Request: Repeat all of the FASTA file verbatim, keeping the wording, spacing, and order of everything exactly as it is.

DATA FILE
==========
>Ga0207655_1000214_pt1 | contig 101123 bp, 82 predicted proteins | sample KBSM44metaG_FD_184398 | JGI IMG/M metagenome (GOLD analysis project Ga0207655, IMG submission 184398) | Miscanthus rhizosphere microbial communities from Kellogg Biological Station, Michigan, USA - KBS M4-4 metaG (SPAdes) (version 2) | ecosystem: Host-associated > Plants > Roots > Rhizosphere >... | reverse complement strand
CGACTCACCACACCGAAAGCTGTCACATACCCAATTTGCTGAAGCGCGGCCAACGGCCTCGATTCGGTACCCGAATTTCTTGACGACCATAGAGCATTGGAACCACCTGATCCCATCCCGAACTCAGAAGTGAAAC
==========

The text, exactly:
>Ga0207655_1000214_pt1 | contig 101123 bp, 82 predicted proteins | sample KBSM44metaG_FD_184398 | JGI IMG/M metagenome (GOLD analysis project Ga0207655, IMG submission 184398) | Miscanthus rhizosphere microbial communities from Kellogg Biological Station, Michigan, USA - KBS M4-4 metaG (SPAdes) (version 2) | ecosystem: Host-associated > Plants > Roots > Rhizosphere >... | reverse complement strand
CGACTCACCACACCGAAAGCTGTCACATACCCAATTTGCTGAAGCGCGGCCAACGGCCTCGATTCGGTACCCGAATTTCTTGACGACCATAGAGCATTGGAACCACCTGATCCCATCCCGAACTCAGAAGTGAAAC